AfriGeneas Military Research Forum
Confederate Pension Records a resource?
In Response To: Confederate Pension Records a resource? ()
"Black men performed many duties for the South during the war. They earned pensions for serving as teamsters, shoemakers, breastworks builders, drummers, nurses, laborers, servants, and musicians. The most common roles were body servant and cook. There are also pension applications for "private soldier." At least three of these were filed in South Carolina by African-Americans."
I hope that the above parargraph is read closely as it regards the duties of Black men and their service to the Confederate States of America.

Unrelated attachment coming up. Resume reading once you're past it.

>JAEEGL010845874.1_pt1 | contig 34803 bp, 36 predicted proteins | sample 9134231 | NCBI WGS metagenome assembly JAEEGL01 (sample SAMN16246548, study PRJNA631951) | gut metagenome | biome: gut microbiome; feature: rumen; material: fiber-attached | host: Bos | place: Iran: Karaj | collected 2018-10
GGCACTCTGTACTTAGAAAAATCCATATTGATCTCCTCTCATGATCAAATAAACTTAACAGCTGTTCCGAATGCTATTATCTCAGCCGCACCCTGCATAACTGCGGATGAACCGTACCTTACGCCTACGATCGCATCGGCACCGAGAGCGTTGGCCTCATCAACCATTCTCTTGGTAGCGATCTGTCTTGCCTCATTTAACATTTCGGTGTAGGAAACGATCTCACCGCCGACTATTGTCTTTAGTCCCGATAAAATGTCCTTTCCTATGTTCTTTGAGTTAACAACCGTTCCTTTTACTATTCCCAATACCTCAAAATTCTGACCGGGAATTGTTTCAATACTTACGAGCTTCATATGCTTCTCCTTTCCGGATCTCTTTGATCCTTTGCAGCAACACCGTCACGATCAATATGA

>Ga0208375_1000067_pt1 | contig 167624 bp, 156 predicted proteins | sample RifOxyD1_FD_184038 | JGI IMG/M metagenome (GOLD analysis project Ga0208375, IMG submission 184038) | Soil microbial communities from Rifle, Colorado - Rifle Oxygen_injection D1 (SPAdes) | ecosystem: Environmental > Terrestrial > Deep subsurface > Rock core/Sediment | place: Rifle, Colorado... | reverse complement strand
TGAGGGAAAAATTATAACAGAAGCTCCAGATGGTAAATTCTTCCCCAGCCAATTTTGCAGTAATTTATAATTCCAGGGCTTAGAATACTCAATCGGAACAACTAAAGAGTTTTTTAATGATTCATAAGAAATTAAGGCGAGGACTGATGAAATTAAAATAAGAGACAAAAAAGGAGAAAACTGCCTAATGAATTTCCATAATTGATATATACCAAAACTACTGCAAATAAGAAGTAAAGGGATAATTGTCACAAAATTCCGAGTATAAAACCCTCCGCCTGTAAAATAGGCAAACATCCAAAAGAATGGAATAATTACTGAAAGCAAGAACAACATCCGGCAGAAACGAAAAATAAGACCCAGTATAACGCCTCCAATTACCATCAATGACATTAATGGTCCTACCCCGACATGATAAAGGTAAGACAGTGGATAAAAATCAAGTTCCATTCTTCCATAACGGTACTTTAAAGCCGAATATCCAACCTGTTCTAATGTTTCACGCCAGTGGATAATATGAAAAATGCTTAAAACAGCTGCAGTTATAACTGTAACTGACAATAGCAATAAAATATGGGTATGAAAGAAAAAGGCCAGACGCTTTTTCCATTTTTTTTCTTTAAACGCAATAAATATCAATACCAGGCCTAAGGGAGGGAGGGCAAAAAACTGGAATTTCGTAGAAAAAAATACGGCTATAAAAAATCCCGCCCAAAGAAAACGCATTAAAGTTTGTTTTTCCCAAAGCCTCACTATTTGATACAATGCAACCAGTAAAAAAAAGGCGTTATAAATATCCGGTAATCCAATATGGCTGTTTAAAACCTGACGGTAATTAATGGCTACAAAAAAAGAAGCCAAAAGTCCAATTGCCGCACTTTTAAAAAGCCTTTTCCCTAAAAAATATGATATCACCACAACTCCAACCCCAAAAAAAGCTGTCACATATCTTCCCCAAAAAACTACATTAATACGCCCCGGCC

For some reason this "recent" knowledge of pensions for Black men has taken on a different light. One that is equating the payment for service to the Confederacy as equal to the USCT's and their service to the Union.
So can we stop using the term Black Confedrate Soldier. These were not trained, gun-toting, marching men, mustered-in or mustered out, side by side FIGHTING men with ANY organized unit in the Army of the Confederacy. They were servants, very similar to the Contraband that followed the Union Armies.
A "private solider"........what is that? In a public war...is that like a mercenary?
Have I fallen into a revisionist trap by responding to this post?
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